Slowly, kids developing appetite for healthier school lunches
The overhaul of school nutrition hasn't been easy to swallow, but south Florida kids seem to be warming to new menus.
MIAMI—The healthy school food campaign championed by first lady Michelle Obama enters year No. 3 to continued mixed reviews.
Political critics still complain about the “Mommy State” menu, some kids still toss just out about anything of vegetable origin, and there is no hope that the banana will ever replace the brownie as a favorite snack with grade-schoolers.
But, say the managers of Broward and Miami-Dade’s school menus, there is evidence that students are slowly, very slowly coming around to accept the bigger splashing of green and the slashing of fatty, sugary foods.
Both school districts will keep essentially the same menu as last year with slight modifications based on student preference and federal regulations.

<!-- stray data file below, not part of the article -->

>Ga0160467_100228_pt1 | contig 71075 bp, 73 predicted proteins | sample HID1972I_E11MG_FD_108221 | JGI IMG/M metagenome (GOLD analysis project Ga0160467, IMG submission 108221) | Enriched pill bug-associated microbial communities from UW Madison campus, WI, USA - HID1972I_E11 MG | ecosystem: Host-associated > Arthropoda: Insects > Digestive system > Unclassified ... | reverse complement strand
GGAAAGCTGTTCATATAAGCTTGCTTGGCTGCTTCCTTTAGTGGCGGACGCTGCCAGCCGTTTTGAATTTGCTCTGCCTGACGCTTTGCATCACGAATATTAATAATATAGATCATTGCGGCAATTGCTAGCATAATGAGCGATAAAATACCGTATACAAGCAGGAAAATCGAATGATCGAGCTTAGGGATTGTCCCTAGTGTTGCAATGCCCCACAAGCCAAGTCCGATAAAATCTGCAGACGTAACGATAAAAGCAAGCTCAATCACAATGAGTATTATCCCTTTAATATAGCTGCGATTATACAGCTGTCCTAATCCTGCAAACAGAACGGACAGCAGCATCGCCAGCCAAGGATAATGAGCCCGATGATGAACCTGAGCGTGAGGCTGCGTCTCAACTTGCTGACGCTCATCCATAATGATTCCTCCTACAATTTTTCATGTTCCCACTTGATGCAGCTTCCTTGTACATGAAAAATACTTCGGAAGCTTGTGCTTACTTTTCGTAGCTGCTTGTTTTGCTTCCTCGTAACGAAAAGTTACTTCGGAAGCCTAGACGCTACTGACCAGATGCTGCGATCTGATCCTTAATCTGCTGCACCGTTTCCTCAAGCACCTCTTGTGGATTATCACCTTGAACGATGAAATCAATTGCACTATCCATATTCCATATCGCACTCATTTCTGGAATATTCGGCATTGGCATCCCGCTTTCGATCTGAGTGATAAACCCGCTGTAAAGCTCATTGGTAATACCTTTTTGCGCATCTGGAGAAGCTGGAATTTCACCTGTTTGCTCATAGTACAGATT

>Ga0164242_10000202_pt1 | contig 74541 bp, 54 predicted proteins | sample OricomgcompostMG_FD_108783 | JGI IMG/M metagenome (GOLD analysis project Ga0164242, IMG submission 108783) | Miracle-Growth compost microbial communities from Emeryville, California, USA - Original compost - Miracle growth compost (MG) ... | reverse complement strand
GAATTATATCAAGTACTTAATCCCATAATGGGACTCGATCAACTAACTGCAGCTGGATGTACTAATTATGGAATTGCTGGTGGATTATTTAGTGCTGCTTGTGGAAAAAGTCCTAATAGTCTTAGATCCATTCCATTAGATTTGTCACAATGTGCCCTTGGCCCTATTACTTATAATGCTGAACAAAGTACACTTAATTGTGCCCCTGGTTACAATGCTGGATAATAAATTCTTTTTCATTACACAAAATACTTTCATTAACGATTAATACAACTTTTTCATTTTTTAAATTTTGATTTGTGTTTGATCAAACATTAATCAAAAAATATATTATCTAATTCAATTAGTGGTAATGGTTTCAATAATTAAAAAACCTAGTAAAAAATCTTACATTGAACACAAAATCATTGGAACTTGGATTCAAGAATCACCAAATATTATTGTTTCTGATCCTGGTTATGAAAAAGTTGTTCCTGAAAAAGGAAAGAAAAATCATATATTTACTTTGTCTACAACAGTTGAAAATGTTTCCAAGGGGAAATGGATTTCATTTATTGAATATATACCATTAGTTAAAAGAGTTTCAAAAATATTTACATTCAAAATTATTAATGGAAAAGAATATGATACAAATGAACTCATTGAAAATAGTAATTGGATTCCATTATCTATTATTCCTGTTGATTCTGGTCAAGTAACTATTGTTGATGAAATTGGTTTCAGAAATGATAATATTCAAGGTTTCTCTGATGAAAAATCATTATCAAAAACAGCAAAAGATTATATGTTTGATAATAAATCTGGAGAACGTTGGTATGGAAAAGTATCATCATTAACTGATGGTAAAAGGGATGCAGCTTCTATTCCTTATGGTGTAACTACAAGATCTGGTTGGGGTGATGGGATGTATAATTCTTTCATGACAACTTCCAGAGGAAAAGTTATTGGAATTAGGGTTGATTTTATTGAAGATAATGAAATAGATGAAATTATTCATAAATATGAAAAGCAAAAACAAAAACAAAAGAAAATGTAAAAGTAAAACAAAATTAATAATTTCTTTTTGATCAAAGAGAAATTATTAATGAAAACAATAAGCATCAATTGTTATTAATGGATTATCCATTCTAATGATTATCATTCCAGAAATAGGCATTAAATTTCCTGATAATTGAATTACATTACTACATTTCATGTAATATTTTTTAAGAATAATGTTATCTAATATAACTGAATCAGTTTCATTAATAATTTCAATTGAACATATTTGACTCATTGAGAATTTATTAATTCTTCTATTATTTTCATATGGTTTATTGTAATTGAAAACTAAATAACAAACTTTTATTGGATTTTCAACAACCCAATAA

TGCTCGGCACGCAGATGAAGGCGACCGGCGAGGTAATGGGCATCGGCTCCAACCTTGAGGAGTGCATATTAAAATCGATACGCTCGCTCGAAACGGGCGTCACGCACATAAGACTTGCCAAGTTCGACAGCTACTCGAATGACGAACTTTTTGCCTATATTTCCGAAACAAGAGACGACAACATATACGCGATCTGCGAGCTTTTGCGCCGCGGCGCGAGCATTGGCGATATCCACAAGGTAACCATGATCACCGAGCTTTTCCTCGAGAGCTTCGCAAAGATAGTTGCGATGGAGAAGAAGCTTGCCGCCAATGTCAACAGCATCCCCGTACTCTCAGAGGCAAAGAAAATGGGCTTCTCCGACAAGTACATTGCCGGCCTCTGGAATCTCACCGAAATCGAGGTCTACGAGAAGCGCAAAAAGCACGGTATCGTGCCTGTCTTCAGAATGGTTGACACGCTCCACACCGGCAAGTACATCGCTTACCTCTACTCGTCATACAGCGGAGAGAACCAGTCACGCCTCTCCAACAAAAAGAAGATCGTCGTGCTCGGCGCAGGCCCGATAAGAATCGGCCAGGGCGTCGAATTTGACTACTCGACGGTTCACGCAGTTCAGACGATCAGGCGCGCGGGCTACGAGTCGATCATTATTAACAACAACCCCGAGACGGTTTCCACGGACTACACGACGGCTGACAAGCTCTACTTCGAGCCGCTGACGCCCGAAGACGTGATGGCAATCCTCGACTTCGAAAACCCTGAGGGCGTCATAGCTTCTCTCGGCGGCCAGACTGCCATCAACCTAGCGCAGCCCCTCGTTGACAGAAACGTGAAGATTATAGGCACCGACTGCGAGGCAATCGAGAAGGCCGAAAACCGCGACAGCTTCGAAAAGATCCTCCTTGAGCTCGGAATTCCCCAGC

Miami-Dade, for instance, is unveiling a new food truck to make healthy food seem more hip. Broward is continually updating its mix of vegetables.
But the menu is mainly designed to deliver the right fuel for spirited playground races or for tackling the SAT. Both school systems will continue to offer salads at every meal, and desserts remain a no-no.
“This meal will definitely meet the kid’s nutritional needs,” said Sheah Rarback, the director of nutrition at the Mailman Center for Child Development at the University of Miami’s Miller School of Medicine.
The big question is whether the meal ends up eaten or dumped in the trash.